SUNY at Albany
June 19-23, 2001
Stabilization and Crystallization of the Response Regulator NarL in its Phosphorylated State and in Complex with DNA
The response regulator NarL has been stably phosphorylated and bound to DNA for crystallization studies. The two-component Nar system in E. coli enables the organism to utilize nitrate and nitrite for respiration when oxygen is limited. Two membrane proteins detect the presence of nitrate or nitrite, autophosphorylate on a histidine residue, and then transfer the phosphate group to NarL. NarL-phosphate (NarLp) activates genes required for nitrate reductase and represses genes for other nonessential operons.
We are interested in determining the structure of NarLp alone and in complex with DNA to study protein conformation and DNA-recognition. Phosphorylation of NarL occurs on aspartate-59 in the N-terminal domain, while the C-terminal domain binds DNA. The crystal structure of NarL suggests that NarLp must undergo a conformation change between the two domains as a prerequisite for binding DNA. However, like many response regulators, NarLp is short-lived in vivo, which makes trapping the protein in its active state difficult. For this reason initial structural studies focused on the NarL C-terminus bound to DNA. Using acetyl phosphate as a phosphate donor, NarLp has been sustained for at least two weeks under high salt conditions and in the presence of certain crystallization additives.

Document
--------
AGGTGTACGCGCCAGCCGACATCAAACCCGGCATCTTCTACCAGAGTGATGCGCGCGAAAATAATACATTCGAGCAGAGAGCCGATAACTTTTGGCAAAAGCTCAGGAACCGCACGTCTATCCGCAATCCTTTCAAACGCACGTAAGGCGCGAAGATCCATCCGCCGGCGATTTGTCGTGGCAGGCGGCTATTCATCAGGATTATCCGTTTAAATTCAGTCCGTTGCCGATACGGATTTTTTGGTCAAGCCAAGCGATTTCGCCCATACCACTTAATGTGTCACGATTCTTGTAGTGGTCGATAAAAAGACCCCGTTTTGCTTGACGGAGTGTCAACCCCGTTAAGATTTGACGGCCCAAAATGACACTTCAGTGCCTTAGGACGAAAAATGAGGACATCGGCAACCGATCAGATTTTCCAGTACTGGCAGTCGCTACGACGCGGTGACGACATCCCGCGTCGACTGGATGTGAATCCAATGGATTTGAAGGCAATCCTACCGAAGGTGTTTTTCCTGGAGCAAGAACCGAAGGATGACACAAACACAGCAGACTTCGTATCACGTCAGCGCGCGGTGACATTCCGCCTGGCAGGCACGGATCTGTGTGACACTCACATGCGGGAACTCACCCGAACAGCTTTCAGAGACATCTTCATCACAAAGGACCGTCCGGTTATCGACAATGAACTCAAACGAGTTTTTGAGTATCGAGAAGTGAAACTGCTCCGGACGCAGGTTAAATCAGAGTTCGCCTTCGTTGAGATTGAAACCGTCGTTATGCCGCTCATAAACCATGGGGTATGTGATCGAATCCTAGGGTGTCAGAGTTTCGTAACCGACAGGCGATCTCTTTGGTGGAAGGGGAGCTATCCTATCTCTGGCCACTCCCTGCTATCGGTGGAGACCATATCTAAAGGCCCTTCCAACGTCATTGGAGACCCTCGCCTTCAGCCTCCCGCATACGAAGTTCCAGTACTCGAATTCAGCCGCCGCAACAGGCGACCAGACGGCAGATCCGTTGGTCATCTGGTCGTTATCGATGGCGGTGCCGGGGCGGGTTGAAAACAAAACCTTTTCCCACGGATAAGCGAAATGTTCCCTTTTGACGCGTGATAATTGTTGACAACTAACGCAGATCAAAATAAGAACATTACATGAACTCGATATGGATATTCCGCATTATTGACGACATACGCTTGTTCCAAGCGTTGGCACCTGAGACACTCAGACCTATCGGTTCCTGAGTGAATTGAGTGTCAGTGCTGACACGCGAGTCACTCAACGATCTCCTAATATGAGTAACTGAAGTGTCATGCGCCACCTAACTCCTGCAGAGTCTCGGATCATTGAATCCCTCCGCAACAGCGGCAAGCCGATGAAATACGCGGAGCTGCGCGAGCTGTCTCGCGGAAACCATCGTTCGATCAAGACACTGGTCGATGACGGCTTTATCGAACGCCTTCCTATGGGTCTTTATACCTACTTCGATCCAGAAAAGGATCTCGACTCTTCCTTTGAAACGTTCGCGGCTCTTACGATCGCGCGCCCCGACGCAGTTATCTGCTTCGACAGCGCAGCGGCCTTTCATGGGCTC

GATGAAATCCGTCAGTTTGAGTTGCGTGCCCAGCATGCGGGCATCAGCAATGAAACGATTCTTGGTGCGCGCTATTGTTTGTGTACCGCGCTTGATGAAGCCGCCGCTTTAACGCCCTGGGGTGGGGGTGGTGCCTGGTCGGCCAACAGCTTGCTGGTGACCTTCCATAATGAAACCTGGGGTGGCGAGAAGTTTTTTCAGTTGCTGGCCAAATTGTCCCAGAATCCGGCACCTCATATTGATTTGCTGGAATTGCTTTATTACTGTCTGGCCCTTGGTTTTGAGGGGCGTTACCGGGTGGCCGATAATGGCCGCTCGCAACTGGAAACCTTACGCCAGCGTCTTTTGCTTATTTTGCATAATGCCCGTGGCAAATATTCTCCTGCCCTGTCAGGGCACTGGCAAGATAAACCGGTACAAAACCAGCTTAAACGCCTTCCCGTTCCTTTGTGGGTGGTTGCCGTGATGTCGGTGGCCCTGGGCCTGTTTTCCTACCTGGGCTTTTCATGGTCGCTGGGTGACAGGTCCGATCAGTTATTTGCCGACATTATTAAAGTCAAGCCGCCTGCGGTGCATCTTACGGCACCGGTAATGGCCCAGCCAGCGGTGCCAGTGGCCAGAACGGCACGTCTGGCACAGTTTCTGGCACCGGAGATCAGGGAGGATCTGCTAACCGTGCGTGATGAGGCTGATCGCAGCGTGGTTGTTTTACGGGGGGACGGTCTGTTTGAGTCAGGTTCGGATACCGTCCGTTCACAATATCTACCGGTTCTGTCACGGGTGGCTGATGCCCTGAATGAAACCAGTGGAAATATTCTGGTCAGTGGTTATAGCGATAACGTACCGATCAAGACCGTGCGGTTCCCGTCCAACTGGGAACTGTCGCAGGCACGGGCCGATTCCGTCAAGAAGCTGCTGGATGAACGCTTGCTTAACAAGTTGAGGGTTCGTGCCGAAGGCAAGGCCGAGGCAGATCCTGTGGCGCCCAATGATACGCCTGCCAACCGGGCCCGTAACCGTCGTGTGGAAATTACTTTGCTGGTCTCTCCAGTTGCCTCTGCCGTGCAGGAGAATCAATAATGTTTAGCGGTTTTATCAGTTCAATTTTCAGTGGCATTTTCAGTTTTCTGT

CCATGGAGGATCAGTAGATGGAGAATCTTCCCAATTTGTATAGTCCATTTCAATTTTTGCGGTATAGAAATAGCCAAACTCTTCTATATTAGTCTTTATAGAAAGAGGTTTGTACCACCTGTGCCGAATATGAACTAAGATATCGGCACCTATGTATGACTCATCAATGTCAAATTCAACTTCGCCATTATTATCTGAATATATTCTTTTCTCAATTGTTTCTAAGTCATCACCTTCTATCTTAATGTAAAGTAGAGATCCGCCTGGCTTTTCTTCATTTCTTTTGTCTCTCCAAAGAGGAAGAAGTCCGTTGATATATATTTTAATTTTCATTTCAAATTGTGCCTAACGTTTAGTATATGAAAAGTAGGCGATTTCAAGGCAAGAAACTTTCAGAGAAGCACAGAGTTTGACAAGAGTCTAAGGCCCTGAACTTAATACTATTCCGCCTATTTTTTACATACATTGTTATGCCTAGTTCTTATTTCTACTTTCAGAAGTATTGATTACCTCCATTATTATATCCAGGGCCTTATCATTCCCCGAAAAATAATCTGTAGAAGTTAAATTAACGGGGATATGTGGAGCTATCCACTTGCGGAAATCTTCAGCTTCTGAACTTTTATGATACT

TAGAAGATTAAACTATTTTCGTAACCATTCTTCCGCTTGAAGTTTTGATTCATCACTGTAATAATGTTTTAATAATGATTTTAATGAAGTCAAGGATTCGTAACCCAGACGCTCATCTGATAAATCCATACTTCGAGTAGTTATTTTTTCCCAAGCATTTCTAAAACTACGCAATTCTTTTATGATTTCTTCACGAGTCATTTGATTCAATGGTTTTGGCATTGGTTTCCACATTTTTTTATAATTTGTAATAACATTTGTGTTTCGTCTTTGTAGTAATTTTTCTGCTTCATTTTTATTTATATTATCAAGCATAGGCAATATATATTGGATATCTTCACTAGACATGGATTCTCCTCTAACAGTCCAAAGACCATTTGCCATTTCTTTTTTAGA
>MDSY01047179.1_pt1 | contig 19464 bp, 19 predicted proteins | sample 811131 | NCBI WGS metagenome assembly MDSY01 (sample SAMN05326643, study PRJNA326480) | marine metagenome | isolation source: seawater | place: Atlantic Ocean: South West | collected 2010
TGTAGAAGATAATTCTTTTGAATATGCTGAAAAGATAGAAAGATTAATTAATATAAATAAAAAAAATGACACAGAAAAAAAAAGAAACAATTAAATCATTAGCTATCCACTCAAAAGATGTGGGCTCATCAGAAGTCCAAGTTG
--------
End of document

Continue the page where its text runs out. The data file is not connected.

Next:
NarLp can bind its DNA consensus sequence as a monomer or a dimer. Its various binding sites in the genome consist of direct or inverted repeats separated by two or three base pairs. Sequences containing these different arrangements have been designed and tested for NarLp binding. The constitutive mutant NarLS80R does not require phosphorylation and can bind DNA. Gel shift assays reveal that optimal sequences for NarLp and NarLS80R are DNA strands of 20 bases in length containing inverted, dimeric binding sites with a two base-pair spacing. Crystallization studies of these stable complexes are in progress.
Gail Katsir(1), Maria K-Grzeskowiak(2), Ann E. Maris(1), Mary L. Kopka(2), Robert P. Gunsalus(3), Mike Jarvis(3), Imke Schroder(3), and Richard E. Dickerson(1,2).
Chemistry and Biochemistry(1), Molecular Biology Institute(2), Microbiology and Molecular Genetics(3), UCLA, Los Angeles, CA 90095-1570